During the Experience phase, WHD’s STAR instructors led remote workshops for local government and NGO representatives, while trainees assisted and coached participants in between workshop sessions. During the final Application phase of the program, trainees worked independently with Hilton Foundation grantees or other local organizations, with behind-the-scenes support from STAR instructors.

While the STAR grant concluded at the end of March, the community inspired by STAR continues to thrive, expand, and interact. STAR trainees now act as coaches and are working with WHD to apply program principles in Sierra Leone, Kenya, and elsewhere. In addition, more than 150 people, including past participants and those interested in becoming trainers, have joined a Linkedin page that acts as a sort of STAR problem-solving and networking forum. All of this sits well with Cardone.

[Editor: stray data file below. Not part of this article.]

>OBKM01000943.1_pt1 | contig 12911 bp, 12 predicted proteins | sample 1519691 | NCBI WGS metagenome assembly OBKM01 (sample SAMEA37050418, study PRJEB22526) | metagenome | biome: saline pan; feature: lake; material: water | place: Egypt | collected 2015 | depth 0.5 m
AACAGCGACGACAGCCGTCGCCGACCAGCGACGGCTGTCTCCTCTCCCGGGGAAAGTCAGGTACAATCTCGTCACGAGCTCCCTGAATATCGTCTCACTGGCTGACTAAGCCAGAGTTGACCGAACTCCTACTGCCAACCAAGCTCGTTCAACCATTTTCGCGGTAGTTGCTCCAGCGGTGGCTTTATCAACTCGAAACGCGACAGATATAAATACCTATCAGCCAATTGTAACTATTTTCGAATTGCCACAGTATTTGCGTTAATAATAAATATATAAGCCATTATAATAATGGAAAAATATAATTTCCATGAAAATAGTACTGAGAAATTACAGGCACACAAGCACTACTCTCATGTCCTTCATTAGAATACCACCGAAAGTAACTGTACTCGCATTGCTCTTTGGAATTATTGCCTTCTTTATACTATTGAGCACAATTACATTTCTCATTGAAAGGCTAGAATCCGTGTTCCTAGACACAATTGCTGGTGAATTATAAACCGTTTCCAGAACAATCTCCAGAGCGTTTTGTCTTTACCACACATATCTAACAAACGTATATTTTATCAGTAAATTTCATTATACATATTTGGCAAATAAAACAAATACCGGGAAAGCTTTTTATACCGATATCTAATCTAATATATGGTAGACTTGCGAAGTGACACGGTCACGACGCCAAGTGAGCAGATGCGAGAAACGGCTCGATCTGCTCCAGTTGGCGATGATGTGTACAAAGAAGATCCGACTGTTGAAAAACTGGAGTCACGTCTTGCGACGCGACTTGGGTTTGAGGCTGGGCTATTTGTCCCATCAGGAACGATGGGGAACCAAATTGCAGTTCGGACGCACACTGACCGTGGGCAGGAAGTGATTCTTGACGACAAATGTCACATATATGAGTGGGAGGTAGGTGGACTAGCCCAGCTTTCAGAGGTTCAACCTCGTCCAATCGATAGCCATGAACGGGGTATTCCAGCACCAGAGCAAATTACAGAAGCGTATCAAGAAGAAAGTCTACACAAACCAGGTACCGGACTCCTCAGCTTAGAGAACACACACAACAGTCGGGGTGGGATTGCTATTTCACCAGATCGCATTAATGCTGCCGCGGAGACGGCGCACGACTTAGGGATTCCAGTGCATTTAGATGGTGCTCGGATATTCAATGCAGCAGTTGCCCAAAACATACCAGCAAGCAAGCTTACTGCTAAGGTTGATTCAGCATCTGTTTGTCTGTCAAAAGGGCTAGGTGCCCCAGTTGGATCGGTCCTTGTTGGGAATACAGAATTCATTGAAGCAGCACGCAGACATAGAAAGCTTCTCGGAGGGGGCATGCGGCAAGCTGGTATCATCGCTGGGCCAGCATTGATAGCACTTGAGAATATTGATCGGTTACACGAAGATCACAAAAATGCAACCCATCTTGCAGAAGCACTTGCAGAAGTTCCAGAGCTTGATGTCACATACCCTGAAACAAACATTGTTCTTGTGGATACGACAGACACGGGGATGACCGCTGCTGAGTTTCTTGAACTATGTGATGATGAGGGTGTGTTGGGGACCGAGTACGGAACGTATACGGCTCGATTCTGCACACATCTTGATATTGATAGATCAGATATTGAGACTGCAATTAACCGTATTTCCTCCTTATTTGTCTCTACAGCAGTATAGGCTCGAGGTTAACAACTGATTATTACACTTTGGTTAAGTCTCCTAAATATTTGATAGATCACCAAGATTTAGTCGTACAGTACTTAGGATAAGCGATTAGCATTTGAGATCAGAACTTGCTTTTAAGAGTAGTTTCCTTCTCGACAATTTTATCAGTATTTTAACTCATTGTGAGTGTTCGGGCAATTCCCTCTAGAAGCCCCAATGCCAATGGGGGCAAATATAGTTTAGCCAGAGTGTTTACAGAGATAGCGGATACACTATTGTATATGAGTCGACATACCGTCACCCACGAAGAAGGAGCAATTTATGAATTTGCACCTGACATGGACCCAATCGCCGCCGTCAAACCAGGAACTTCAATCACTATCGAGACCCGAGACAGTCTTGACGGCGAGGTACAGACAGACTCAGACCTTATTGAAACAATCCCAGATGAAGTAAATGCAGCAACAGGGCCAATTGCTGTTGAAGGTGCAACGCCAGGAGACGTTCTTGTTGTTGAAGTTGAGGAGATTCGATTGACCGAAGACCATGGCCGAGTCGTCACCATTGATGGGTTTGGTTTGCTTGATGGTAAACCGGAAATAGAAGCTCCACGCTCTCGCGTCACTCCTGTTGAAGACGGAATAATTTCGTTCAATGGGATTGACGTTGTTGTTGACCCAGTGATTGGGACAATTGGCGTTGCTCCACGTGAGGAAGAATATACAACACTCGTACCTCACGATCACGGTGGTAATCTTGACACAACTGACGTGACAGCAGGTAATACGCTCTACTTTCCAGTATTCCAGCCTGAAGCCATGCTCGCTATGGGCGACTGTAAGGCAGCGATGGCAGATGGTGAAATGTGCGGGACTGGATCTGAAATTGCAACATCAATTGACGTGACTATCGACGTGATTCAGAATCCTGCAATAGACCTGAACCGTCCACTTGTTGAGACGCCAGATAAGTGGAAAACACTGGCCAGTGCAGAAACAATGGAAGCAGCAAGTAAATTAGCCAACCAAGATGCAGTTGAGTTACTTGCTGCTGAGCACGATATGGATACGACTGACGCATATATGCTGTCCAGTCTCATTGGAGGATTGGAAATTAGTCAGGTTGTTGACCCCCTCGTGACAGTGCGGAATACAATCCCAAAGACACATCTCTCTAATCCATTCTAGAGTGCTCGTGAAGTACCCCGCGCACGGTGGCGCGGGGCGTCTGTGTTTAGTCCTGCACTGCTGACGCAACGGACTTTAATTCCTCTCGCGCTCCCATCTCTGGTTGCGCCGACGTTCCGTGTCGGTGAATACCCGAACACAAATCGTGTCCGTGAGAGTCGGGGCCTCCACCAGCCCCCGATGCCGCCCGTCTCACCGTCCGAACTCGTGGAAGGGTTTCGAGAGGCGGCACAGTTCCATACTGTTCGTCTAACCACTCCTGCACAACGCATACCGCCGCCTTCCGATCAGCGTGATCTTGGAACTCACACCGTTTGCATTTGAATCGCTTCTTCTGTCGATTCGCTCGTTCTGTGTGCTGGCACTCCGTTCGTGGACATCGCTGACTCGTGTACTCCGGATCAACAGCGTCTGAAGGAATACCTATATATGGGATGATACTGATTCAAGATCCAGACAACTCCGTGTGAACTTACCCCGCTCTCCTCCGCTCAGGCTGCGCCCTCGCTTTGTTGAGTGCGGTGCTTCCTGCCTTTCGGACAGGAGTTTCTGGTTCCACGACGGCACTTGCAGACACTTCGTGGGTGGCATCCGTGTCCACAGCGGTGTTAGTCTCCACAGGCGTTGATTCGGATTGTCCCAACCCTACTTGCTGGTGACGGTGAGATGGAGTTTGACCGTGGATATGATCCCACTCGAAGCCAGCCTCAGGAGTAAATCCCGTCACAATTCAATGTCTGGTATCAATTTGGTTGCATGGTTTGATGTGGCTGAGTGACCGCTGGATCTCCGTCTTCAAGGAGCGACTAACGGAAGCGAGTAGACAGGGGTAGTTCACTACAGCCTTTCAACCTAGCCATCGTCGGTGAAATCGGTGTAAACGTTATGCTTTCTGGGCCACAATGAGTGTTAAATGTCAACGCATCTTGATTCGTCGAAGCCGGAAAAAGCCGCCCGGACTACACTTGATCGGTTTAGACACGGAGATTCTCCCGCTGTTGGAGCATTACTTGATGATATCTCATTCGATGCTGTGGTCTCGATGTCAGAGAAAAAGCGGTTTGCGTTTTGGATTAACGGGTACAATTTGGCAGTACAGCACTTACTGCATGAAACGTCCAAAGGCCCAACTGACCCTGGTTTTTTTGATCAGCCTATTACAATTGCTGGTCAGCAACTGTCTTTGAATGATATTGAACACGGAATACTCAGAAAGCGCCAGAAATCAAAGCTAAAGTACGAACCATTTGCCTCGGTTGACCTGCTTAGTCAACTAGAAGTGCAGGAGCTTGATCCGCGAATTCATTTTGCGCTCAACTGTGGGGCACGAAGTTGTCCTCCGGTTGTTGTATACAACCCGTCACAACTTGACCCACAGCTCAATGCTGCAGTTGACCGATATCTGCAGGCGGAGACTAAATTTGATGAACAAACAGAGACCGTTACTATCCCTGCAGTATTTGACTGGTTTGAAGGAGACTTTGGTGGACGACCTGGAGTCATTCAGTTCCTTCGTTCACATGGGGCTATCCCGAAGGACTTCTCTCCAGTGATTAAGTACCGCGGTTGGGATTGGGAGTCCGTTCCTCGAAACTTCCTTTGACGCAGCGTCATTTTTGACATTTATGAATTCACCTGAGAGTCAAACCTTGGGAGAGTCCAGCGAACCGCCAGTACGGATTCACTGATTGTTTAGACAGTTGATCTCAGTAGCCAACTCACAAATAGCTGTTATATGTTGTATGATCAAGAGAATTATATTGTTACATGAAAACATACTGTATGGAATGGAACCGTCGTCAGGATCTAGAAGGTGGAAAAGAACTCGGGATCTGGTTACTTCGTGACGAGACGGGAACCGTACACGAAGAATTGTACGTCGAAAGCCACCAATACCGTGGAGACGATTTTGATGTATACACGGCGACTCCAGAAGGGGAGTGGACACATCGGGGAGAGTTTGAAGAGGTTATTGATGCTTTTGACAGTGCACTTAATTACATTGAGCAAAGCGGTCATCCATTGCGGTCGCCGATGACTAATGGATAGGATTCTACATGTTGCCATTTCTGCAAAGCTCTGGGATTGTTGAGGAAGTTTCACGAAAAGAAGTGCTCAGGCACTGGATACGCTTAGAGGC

“We wanted to create a unique site where coaches could tell their stories, share what STAR meant to them, and how they are using their tools,” Cardone said. “It’s a thriving community that continues to grow. It’s also a very diverse group that extends well beyond our original team — and that’s a testament to the success of STAR.”

Contact Information

Tom Johnson
Communications Manager